This bamboo tied off card intructs honorable guests to come by the light of their own handcrafted lanterns
When you walked in the party room, this is what you saw when you turned the corner.
We decided to make this an interactive cooking night. Chinese just doesn't taste the same cooked ahead of time. I probably should have realized how insane that would be, but it was so good and did I say fresh?
The gyoza John makes is the real deal. I realize this is Japanese, but dumplings in general are a Chinese New Year thing. And John's dumplings are incredible.
As you can see, we love men who can bring home the bacon then fry it up in a pan. Here is Jeff prepping for Kung Pow shrimp.
Nanette served up a mixed mocktail drink of cranberry juice, fresh orange juice and Sprite.
Jean-Michel and Carla are owners of JMA Classics a hand-crafted furniture design studio. They do beautiful work, and their lantern was no exception to their standard. It was made of natural alder wood and leather strapping. I was trying to confiscate it for the "United States Intermountain Region Chinese New Year Lantern Awards", or so I was claiming to anyway. Uh huh. They are going on to Regionals. They didn't buy into it though, they took it home. Dang!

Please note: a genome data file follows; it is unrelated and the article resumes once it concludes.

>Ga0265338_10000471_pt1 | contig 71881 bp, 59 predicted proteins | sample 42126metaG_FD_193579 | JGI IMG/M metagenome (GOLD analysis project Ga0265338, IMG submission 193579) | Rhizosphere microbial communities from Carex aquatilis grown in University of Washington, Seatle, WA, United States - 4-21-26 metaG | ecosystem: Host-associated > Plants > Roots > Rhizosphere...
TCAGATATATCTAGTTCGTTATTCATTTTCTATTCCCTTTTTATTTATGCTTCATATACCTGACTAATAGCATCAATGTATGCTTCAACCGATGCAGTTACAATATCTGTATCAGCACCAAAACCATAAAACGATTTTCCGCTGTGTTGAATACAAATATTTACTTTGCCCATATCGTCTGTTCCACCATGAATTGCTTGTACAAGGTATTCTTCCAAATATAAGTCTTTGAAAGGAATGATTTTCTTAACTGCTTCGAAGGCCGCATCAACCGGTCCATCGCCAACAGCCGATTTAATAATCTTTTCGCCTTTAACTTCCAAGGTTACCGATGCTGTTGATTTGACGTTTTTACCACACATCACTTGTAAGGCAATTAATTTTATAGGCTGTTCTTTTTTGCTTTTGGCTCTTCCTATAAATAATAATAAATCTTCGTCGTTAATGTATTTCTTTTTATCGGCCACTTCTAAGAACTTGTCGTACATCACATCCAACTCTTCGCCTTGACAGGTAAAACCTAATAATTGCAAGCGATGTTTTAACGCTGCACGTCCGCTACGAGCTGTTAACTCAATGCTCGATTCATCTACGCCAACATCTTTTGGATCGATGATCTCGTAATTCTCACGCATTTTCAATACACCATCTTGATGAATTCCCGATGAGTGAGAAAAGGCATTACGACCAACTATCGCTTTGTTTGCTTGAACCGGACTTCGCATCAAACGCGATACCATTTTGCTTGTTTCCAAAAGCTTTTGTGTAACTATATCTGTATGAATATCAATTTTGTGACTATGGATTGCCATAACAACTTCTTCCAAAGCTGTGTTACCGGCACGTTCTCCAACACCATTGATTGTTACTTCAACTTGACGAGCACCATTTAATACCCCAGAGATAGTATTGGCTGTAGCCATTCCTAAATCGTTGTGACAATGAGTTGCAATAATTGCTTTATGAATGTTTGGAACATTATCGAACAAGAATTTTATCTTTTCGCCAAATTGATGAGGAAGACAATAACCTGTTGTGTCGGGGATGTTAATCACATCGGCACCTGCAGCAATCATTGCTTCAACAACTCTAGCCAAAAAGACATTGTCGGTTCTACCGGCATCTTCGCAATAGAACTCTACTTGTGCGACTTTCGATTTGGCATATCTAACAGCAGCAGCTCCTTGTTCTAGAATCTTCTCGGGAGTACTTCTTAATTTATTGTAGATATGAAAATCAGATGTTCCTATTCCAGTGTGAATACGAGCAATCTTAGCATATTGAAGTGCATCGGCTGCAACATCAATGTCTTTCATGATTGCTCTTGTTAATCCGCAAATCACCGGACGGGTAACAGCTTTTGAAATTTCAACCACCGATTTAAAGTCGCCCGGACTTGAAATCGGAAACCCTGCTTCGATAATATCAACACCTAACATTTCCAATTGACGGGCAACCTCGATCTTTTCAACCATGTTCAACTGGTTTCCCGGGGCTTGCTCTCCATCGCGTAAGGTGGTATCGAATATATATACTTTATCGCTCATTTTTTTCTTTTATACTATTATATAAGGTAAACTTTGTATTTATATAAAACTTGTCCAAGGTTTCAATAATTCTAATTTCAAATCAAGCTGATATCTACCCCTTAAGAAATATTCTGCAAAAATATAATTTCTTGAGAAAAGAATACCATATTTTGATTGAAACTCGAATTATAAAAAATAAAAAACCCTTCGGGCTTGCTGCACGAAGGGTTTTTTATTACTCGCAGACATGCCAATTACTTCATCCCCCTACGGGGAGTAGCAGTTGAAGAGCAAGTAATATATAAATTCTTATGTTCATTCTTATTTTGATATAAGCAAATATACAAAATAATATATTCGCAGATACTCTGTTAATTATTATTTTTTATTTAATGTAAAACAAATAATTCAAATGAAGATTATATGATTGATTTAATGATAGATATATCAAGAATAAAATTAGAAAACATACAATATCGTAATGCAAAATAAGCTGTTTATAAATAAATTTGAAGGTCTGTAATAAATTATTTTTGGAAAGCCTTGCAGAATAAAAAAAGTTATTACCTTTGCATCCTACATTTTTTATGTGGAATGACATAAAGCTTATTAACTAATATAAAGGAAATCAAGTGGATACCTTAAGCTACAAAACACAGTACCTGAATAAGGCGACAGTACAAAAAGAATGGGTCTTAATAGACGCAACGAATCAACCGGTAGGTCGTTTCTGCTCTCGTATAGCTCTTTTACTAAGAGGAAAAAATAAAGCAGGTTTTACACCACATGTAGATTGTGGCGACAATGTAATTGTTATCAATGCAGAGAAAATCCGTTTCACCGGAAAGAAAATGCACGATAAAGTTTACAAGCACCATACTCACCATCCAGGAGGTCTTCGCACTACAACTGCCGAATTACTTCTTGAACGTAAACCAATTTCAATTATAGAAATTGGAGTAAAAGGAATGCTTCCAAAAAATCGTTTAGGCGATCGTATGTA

The handcrafted lanterns most honorable guests brought illuminated on the front porch.
Our friend, Warren Lloyd, of Lloyd Architects drove all over town trying to find rice paper for his lantern, (someone even sent him to an oriental market to the wonton wrapper aisle- next time try Utrecht or Reuel's. He lived in Japan and studied under some serious Japanese architects, so he took the Finding Nemo in Tokyo approach to his project. We wondered what architectural plans he had for his lantern when he and Jennie were over an hour late to the party...all because of the handcrafted lantern project. Sorry guys!
Lantern Riddles were slipped in Chinese New Year envelopes and placed under each guest's plate. This group was a smart bunch and guessed them all!